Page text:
Six hours later and after covering 400 km (with a few coffee and dog stops thrown in), I pulled into a small layby and called Nick. He gave me the final directions to our first destination; Blue Water lakes. The owner Jim had kindly given us permission to fish his lake for two nights, as we were not due to start at Gigantica till the Saturday morning. Nick was already set up with his fishing partner Mike Brown, when I arrived bleary eyed, and Mike had already had a few fish. My thoughts were fairly simple, get set up, get the rods out and get some sleep. I managed a small one on the Thursday night and the boys fishing the deeper end of the lake managed a few more. Friday night came and went, and before long we were ready to leave and head for Gigantica. As it is only situated a couple of km up the road, in minutes we were pulling into the complex. There was a hair raising moment minutes before, when ‘super eager’ Nick Helleurs’ inflatable boat literally flew off my roof rack, after insisting to me that it did not need to be strapped down. Fortunately for me, it narrowly missed the innocent driver in a van behind me. Otherwise I could have been writing this from a French prison, after possibly being charged with manslaughter, had that disaster happened and it had gone through his windscreen killing him. Take your own boat in future Nick!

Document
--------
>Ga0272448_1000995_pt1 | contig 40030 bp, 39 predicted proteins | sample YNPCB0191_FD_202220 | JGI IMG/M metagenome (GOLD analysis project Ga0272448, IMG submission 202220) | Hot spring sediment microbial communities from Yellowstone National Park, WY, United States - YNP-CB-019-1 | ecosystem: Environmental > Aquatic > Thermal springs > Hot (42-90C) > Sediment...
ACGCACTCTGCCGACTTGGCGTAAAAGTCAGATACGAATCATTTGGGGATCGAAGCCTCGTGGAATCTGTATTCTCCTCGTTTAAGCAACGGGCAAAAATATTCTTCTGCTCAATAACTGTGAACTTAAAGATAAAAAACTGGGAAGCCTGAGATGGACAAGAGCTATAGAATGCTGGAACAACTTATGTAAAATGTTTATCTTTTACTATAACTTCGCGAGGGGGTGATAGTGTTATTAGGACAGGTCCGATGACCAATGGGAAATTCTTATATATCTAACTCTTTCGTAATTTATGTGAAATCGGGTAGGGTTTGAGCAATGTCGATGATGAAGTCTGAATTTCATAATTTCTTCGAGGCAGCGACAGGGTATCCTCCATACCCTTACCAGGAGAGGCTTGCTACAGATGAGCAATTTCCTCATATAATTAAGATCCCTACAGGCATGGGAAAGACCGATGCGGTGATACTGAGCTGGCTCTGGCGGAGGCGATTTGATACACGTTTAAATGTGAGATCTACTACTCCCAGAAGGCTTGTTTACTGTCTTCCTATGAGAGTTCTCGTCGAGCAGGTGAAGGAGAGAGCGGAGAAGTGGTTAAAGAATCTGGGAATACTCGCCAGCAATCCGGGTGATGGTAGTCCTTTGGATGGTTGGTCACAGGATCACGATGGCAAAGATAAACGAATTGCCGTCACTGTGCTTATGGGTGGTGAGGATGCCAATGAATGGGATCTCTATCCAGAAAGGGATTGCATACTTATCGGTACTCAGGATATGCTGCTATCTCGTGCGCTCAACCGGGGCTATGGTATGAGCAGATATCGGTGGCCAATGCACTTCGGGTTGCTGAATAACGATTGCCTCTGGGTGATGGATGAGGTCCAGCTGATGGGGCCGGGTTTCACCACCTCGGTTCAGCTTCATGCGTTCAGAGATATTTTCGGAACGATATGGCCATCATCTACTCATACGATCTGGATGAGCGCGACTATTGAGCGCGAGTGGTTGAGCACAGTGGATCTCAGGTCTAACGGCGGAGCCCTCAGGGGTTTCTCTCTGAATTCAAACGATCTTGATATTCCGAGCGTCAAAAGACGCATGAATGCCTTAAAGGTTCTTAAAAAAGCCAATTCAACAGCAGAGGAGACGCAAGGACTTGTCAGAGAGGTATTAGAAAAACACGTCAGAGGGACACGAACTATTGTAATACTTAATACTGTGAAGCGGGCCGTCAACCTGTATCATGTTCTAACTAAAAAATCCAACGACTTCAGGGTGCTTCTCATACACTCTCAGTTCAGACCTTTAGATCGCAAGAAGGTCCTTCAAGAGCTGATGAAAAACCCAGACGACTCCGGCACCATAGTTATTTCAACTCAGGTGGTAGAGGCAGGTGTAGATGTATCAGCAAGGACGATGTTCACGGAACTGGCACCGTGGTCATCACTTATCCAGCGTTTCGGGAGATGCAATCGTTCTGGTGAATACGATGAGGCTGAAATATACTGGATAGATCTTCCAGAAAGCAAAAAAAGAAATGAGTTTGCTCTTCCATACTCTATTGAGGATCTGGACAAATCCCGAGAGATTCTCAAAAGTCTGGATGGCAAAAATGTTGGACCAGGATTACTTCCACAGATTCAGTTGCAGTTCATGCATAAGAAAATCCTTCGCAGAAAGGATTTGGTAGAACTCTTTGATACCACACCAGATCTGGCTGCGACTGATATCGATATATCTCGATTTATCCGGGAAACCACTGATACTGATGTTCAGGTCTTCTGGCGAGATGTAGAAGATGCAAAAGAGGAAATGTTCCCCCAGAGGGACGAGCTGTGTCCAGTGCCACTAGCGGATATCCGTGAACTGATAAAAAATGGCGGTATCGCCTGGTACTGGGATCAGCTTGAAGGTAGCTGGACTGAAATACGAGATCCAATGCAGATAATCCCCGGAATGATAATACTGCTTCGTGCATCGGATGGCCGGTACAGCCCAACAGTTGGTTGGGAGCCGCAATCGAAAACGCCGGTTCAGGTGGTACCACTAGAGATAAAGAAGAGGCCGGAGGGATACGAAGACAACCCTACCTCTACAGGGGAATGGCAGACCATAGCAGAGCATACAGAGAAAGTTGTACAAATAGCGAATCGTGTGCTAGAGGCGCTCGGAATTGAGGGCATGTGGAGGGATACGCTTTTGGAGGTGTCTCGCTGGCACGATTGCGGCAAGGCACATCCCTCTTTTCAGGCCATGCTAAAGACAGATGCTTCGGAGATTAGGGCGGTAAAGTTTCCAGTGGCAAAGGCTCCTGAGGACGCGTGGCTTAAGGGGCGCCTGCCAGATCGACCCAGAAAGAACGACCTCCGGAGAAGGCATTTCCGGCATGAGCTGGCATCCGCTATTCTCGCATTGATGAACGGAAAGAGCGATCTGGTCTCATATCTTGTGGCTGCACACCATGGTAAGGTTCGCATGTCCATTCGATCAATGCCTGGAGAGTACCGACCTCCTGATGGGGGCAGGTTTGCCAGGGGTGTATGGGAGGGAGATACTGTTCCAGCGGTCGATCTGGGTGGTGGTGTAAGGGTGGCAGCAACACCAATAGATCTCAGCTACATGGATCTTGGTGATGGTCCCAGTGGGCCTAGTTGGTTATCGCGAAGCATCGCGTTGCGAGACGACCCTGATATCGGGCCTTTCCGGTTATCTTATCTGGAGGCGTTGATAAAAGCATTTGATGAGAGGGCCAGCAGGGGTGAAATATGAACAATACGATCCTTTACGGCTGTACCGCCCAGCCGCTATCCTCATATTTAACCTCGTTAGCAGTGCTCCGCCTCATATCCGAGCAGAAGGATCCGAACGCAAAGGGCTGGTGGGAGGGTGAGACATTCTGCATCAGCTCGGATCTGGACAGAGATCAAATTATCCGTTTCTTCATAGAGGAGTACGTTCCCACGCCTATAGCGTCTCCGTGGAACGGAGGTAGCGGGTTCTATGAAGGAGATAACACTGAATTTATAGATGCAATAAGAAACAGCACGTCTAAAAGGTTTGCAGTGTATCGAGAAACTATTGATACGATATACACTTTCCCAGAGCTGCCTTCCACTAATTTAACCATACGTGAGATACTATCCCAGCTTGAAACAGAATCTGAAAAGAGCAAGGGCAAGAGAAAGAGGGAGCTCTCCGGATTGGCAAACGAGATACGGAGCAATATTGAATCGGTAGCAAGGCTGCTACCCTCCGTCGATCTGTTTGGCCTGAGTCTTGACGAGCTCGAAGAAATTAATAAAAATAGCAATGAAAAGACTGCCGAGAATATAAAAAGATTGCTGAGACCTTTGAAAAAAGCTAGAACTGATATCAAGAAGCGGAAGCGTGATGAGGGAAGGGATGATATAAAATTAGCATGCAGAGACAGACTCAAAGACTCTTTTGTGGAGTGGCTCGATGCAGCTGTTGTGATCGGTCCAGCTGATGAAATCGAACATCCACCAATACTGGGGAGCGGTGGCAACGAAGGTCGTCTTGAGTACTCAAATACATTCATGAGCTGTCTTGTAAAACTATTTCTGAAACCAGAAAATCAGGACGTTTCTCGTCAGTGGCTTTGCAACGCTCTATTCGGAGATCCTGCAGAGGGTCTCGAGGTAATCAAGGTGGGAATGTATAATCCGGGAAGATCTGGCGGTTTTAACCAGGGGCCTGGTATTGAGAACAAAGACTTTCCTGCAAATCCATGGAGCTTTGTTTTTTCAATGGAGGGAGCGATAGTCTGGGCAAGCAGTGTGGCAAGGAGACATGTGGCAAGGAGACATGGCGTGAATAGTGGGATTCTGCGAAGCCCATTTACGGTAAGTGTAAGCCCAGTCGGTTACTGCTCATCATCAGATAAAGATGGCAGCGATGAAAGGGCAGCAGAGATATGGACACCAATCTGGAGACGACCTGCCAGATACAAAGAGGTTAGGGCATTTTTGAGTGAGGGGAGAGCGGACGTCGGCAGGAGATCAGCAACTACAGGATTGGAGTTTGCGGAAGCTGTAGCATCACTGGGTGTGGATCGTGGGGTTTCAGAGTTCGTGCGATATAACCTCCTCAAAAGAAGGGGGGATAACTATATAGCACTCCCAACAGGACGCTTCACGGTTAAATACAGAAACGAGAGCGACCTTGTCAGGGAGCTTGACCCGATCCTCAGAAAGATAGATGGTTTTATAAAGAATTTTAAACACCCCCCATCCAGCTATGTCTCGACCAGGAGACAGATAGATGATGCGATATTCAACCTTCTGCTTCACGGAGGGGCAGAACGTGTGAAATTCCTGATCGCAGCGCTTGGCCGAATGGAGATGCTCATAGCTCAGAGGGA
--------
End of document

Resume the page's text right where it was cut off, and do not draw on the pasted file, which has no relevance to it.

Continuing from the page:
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My best fish from my week's backup plan fishing at Lac de Carces and a shade under 40lbs.

News from St.Christophe was as expected; slow! Two fish had been caught during the previous week, and the weather was about to take a turn for the worse. We were in for a bitterly cold week, and possibly snow. Hey ho! I love winter carping, and it just makes it more of a challenge. Needless to say, we all struggled but a good time was had by all. Two fish were caught towards the end of the week, as predicted by onsite bailiff Danny Turtle; including a cracking 47lb PB mirror for Spencer. Gradually, everyone left for their return to the UK, but I decided to stubbornly stay on for another night, in the vain hope of picking up a late carp. Unfortunately, it was not to be, so I left Danny to it and waved goodbye. I was now off to Cassien!